I'm not saying that nothing can be done in the budget (though I agree with Lawson that the Chancellor has no "growth button" to press). Far from it. There at least three important measures Osborne could take within the framework he has set himself.
- Speed up the shift back to capital spending. The Chancellor inherited Alistair Darling's reductions in capital spending, and took rather a long time to reverse them. Building houses, roads, railways (though I have my doubts about HS2), and nuclear plant (if only) may not provide high-end employment but it would provide more jobs to help Britain move towards sustained recovery.
- Cut Employers National Insurance contributions. The debate about whether the Osborne should raise thresholds or restore the 10p to help poorer voters enlivens this site. But given the limited options that the Chancellor's framework provides I would plump for business rather than income tax cuts this year.
- Scrap the fuel duty rise. I expect that Osborne will do this anyway, but cheaper energy costs is even more of a priority for worse-off voters than lower taxes. The Chancellor must do something to meet the Cost of Living Caucus halfway. Footnote: many of its concerns are in the hands of Mark Carney as much as Osborne, given the role of the Bank of England in setting monetary policy.
I agree that these three measures are a small-scale response to very big problems. But there's little point in calling for this Chancellor to follow Plan C, which he won't do, or to abandon ring-fencing, which he won't do either, or to tear up his spending plans.
What he and David Cameron can do, however, is borrow several leaves from the Liberal Democrats playbook. In short, they should loose the party's attack dogs on their partners as early as Thursday morning, as follows:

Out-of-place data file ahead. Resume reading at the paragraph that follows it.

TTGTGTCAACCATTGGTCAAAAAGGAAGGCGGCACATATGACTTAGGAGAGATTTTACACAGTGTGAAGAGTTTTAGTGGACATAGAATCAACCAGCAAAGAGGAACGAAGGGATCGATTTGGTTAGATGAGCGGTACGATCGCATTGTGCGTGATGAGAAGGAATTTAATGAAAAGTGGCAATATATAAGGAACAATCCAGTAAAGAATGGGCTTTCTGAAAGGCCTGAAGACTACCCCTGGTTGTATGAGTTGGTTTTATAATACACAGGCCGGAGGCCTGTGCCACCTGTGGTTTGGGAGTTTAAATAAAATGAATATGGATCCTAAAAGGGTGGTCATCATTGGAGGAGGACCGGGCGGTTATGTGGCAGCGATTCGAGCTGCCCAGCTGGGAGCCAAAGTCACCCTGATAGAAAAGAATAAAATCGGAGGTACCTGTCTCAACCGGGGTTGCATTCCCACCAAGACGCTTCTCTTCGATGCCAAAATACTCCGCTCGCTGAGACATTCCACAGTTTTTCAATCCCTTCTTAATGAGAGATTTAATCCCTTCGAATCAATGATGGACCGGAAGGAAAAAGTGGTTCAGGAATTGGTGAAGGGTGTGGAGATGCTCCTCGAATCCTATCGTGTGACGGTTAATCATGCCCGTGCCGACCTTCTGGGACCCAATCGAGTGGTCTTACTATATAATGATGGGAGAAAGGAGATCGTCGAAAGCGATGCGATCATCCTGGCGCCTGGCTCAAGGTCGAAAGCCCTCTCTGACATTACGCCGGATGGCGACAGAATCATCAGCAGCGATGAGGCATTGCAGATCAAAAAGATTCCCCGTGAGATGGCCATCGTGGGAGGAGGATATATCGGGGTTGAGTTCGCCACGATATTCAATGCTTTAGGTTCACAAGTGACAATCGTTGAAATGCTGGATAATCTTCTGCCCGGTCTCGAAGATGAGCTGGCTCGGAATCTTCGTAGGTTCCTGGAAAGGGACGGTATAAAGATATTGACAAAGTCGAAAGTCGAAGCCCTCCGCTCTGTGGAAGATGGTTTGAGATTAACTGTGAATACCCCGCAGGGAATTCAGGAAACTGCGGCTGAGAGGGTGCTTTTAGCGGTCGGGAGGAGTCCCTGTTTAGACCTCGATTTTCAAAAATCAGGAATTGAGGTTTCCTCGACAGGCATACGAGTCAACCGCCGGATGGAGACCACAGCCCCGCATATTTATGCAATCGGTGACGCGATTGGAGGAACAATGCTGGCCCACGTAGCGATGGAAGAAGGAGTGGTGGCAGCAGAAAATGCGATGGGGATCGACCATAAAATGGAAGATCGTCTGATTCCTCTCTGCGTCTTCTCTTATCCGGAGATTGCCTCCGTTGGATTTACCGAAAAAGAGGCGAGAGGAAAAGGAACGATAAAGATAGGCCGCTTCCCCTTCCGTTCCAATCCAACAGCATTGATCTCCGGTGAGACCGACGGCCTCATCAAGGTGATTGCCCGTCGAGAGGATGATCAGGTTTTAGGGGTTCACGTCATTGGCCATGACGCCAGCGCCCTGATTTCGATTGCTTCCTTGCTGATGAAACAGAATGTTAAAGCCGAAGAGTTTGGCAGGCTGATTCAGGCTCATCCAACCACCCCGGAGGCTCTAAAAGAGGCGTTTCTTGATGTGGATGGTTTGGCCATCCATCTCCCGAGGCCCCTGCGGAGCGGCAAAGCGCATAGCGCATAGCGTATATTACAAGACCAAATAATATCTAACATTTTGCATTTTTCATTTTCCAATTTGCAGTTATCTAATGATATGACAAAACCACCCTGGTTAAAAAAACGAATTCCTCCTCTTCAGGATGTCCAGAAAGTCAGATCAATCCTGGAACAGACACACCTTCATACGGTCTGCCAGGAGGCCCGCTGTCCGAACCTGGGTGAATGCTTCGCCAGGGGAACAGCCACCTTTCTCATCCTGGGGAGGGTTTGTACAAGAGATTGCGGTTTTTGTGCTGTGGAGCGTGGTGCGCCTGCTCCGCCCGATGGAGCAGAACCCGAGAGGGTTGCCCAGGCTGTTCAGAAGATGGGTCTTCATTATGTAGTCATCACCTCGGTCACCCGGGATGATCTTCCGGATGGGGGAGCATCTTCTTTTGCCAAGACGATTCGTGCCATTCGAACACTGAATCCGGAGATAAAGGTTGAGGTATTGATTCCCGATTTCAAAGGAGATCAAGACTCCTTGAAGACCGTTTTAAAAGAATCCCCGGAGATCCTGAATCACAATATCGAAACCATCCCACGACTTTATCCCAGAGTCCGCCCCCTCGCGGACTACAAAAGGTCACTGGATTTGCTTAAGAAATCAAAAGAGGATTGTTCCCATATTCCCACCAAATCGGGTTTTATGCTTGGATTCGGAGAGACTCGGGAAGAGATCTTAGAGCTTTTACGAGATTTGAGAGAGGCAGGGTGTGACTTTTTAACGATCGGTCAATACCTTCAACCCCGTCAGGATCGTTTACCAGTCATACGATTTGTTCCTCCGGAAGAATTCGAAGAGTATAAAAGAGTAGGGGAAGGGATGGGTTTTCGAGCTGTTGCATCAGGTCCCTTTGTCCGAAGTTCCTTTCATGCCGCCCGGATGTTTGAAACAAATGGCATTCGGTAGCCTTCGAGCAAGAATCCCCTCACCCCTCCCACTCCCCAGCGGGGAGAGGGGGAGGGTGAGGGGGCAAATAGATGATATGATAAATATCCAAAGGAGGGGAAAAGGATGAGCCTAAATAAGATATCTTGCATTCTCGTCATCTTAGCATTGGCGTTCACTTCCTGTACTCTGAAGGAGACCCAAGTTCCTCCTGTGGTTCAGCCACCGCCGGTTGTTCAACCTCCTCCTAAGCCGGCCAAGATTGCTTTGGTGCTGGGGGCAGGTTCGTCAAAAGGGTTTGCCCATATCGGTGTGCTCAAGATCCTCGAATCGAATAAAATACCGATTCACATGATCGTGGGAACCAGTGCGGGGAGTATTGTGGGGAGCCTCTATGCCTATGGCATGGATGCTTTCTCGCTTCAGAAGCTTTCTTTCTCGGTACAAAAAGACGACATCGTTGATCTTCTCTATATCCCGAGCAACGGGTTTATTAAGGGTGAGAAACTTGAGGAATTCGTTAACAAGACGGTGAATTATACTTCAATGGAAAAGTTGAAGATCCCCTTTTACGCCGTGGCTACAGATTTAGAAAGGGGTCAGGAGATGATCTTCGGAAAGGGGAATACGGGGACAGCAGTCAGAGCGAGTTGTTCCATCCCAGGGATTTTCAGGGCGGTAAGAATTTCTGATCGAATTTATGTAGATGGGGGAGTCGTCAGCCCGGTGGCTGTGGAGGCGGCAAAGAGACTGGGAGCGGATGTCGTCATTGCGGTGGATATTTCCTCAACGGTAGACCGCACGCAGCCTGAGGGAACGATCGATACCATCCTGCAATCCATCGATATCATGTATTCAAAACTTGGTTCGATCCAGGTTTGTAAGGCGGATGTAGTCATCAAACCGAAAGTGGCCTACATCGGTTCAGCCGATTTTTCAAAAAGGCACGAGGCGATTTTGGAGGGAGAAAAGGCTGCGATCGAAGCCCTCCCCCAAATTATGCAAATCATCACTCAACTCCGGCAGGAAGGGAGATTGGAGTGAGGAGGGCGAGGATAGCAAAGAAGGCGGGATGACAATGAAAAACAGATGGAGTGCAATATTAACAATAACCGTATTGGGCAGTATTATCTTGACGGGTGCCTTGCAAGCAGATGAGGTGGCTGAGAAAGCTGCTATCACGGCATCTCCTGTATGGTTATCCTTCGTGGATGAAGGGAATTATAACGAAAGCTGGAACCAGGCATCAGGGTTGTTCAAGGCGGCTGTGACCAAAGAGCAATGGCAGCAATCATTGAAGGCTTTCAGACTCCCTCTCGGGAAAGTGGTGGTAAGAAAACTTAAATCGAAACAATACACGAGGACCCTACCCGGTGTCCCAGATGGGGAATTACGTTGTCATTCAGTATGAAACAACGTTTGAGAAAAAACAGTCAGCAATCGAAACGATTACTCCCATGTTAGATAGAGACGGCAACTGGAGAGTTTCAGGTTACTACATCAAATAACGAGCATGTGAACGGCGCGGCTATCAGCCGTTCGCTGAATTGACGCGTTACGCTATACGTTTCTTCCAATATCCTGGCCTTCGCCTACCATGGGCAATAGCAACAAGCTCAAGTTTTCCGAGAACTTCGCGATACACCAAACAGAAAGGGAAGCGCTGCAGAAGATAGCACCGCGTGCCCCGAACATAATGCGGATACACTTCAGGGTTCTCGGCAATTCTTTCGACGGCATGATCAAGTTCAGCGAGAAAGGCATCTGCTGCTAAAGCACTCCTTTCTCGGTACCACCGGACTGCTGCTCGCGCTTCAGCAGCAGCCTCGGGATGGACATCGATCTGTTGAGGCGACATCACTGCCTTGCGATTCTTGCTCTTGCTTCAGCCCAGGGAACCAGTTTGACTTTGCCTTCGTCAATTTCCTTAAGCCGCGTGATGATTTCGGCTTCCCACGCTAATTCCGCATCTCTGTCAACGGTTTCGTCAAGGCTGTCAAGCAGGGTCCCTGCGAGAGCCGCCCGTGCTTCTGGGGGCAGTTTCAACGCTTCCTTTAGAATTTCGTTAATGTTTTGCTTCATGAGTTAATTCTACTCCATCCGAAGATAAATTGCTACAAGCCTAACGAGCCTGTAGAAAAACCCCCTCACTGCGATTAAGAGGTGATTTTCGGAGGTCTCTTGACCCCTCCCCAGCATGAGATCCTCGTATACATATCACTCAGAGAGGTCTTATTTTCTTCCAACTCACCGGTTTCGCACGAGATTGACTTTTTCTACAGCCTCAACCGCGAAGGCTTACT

- The dispute between the Chancellor and the "National Union of Ministers" over public spending has been exaggerated. The Conservative members of the union want bigger welfare cuts in future. So does the Chancellor. Iain Duncan Smith would countenance a bigger reduction in his budget. It is the Liberal Democrats who won't. So the row turns out to be one between rather than within the two parts of the Coalition.
- The fracas is about spending in the next Parliament, but it has an application for this one. Osborne has been known to say, when asked what he'd have done differently had he been Chancellor in a Conservative-only government, that he'd have cut the growth in the welfare budget further and faster. IDS was willing to freeze benefit payments entirely, and restrict some child benefits and housing benefit payments to under-25s for future claimants.
- Spending reductions seldom win unambiguous polling support (with the exception of overseas aid). But voters have flinty views on welfare and crime. Acccording to
Policy Exchange's Northern Lights report, 81% think that handing out benefits doesn't tackle the causes of poverty, 69% support longer sentences, and 63% believe that the benefits system is too generous. There is more where that came from.
- I'm not calling for attacks on "scroungers", which can recoil on those who make them. Lots of people on tax credits are working, and are going through very tough times. But the Work and Pensions Department itself points out that benefits have risen twice as fast as earnings since the Government took office. The Liberal Democrats are on the wrong side of public opinion in lobbying to maintain that ratio.
- CCHQ should thus be let off the leash, post-budget, to point all this out – and add that some of the tax cuts and spending rises that are called for, at one time or another, could have funded if bigger welfare savings had been found. It's a task peculiarly suited to the Party Chairman, and to backbenchers who are fed up with the Liberal Democrats, and are willing to say so. (There's no shortage.)
- And, no, the world – or, rather, the Coalition – wouldn't end. It would stagger on as it's doing at present – edgily, suspiciously, often acrimonously. But stagger on it would. All that would be different is that Clegg and company would be held to account for their actions – in much the same way that they, in their own way, try to hold us to account for ours. What's to lose?